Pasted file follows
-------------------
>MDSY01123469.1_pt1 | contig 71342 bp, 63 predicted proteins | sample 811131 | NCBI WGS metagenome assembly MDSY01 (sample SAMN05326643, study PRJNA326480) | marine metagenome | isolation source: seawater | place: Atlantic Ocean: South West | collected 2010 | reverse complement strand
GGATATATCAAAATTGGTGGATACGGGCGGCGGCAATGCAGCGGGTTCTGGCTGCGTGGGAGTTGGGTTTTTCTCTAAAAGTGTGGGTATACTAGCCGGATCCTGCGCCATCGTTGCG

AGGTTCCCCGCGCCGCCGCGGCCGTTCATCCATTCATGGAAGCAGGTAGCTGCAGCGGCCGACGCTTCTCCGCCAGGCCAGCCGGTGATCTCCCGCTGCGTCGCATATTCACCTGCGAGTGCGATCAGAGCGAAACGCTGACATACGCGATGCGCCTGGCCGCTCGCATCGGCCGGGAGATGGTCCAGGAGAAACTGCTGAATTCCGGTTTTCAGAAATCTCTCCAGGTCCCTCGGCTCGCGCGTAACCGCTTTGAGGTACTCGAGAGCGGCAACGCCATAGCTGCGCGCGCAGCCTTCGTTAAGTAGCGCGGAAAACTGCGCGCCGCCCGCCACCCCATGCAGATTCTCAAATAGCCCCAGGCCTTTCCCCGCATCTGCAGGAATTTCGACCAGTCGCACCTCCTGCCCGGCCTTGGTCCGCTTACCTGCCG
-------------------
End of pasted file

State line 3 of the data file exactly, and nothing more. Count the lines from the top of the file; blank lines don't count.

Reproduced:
AGGTTCCCCGCGCCGCCGCGGCCGTTCATCCATTCATGGAAGCAGGTAGCTGCAGCGGCCGACGCTTCTCCGCCAGGCCAGCCGGTGATCTCCCGCTGCGTCGCATATTCACCTGCGAGTGCGATCAGAGCGAAACGCTGACATACGCGATGCGCCTGGCCGCTCGCATCGGCCGGGAGATGGTCCAGGAGAAACTGCTGAATTCCGGTTTTCAGAAATCTCTCCAGGTCCCTCGGCTCGCGCGTAACCGCTTTGAGGTACTCGAGAGCGGCAACGCCATAGCTGCGCGCGCAGCCTTCGTTAAGTAGCGCGGAAAACTGCGCGCCGCCCGCCACCCCATGCAGATTCTCAAATAGCCCCAGGCCTTTCCCCGCATCTGCAGGAATTTCGACCAGTCGCACCTCCTGCCCGGCCTTGGTCCGCTTACCTGCCG